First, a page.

Prior to his judgeship on the D.C. Circuit Court of Appeals, Trump Supreme Court nominee Brett Kavanaugh was a conservative political operative for Kenneth Starr and President George W. Bush. Working in the White House counsel’s office and as staff secretary for President Bush, Kavanaugh played a crucial role in shaping policies on issues from abortion to national security.
Vital in that vetting process are more than one million pages of documents that the Bush Library has yet to review. Among them are many that could shed light on Kavanaugh’s views on key issues and inform his decision making on the Supreme Court, but Republicans in Congress are trying to expedite Kavanaugh’s confirmation to the Court without properly reviewing and making available these records.
During Kavanaugh’s time with the Bush White House, the administration signed off on a federal ban on abortion, halted funding for embryonic stem cell research, and reimplemented the global gag rule. Kavanaugh was also present for Bush’s escalation of the “war on terror” which saw the use of torture, indefinite detention and warrantless wiretapping. These unreleased documents could illuminate Kavanaugh’s position on crucial cases that are in the pipeline to the Supreme Court.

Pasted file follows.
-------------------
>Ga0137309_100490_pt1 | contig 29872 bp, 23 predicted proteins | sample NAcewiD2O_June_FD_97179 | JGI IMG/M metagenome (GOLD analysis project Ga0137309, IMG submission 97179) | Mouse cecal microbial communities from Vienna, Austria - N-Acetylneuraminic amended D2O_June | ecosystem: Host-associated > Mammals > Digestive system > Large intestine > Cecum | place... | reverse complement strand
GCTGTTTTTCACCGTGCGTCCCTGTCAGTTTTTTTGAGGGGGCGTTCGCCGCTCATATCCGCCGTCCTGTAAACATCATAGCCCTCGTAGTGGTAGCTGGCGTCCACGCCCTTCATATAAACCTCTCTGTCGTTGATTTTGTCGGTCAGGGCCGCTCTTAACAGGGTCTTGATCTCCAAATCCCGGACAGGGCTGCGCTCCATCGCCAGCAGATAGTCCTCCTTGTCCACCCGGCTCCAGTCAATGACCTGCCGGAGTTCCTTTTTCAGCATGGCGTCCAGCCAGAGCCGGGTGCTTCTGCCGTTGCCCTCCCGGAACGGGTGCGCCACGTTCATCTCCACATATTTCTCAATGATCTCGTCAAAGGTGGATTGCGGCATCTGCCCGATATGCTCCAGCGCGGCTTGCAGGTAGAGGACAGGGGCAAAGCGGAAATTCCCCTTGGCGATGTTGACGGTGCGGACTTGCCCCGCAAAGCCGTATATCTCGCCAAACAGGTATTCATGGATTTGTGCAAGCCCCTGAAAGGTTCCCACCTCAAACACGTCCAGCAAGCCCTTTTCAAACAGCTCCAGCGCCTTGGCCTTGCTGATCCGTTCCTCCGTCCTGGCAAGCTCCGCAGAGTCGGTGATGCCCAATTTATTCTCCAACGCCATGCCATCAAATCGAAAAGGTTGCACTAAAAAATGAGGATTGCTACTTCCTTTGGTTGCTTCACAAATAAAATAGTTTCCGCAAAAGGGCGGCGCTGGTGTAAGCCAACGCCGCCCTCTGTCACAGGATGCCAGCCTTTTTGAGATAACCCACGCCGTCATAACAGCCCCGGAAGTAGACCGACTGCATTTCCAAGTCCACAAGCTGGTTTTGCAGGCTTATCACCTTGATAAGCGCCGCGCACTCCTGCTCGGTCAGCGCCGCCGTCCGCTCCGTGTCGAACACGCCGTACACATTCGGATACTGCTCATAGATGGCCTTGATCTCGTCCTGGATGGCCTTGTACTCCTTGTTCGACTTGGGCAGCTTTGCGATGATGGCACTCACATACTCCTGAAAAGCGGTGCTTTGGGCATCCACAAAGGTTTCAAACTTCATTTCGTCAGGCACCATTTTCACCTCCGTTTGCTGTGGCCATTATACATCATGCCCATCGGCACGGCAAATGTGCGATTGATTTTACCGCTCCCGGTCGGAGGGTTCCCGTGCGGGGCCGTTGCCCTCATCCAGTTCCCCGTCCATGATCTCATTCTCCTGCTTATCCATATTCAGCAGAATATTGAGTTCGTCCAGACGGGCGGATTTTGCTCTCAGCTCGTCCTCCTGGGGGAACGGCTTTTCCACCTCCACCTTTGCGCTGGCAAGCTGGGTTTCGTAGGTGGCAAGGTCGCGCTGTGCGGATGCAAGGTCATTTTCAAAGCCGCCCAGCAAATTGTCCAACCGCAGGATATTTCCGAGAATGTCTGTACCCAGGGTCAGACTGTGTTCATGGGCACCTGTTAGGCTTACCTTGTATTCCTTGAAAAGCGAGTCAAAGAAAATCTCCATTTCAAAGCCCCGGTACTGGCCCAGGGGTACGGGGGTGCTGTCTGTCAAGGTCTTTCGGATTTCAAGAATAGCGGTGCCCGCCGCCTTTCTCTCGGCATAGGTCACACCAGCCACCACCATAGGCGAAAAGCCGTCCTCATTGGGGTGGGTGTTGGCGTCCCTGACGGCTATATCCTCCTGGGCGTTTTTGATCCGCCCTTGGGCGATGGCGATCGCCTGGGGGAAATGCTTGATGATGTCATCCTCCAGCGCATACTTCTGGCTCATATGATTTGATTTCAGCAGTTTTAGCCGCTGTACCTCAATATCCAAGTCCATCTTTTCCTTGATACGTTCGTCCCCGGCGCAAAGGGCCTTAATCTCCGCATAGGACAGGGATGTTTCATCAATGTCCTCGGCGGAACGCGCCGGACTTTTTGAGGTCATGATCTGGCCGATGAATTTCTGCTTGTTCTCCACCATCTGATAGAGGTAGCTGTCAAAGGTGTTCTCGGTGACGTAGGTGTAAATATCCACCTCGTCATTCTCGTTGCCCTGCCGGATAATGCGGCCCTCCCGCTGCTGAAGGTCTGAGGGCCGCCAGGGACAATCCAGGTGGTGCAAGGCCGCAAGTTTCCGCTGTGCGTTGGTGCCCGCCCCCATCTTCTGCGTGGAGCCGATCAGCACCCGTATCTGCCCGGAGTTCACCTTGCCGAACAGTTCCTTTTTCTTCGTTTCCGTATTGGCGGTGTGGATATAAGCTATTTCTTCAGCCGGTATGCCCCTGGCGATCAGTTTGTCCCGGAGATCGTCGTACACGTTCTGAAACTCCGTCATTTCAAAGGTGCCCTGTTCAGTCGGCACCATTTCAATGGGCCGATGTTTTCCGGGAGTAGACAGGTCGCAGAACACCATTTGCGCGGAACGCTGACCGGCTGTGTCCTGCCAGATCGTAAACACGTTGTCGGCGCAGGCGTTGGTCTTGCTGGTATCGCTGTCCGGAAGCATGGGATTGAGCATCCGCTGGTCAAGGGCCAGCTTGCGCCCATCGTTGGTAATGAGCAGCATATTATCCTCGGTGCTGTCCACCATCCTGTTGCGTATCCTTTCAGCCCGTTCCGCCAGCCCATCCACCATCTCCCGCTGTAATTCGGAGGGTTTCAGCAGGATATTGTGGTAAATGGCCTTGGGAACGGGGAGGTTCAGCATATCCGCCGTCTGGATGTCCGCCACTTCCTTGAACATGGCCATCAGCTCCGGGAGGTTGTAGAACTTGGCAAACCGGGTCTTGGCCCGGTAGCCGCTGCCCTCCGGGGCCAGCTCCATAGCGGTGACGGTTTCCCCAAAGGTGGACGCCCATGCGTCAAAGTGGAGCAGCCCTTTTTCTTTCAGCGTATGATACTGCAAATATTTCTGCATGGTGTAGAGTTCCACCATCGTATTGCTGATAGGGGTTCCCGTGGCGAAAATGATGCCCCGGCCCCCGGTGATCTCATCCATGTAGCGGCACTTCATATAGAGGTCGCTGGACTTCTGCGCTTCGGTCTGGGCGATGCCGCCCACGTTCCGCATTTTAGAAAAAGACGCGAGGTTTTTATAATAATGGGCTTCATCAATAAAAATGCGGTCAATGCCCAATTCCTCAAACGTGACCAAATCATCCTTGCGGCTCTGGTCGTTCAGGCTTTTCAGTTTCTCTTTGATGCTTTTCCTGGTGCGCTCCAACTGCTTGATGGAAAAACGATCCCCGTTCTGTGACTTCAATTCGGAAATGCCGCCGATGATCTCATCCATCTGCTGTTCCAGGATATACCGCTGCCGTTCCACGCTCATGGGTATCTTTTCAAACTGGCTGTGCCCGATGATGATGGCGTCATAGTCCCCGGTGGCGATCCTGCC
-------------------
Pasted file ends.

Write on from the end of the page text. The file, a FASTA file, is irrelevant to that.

When Justice Elena Kagan was nominated by President Obama in 2010, Senate Republicans insisted that all records from her work in the Clinton White House be turned over and properly reviewed prior to her receiving a hearing before the Senate Judiciary Committee. Senate Republicans should hold to the same standard for Kavanaugh.
Last week, Senate Judiciary Chairman Chuck Grassley, R-Iowa, said that review of the massive amount of Kavanaugh documents could mean that it could take two months before he receives a hearing. Senate Majority Mitch McConnell, R-Kentucky, admitted himself that Kavanaugh’s extensive paper trail would make it more difficult to get him confirmed.
Aside from the content in these documents and what they might reveal, their release, too, is especially critical at this juncture. As public outrage escalates following Trump’s defense of Vladimir Putin and the Helsinki summit and Trump’s ongoing attacks on the Russia investigation, releasing these documents could not be more critical. Kavanaugh’s long-established views on expansive presidential power and limits on criminal investigations of sitting presidents would position Trump exactly where he wants to be: above the law.
The release of the Kavanaugh documents would both ensure the proper vetting that Senate Republicans insisted upon following President Obama’s Kagan nomination and illuminate the extent to which Kavanaugh’s views would create bias on the Court. At the very least, Brett Kavanaugh should not receive a hearing from the Senate Judiciary Committee until these documents are released to the Senate and to the American people. Chairman Grassley and Senate Republicans need to remain consistent and hold Kavanaugh to the same standards under which they scrutinized Justice Kagan. The American public deserves to see the many documents from Kavanaugh’s time as a political operative before he is considered for the Supreme Court.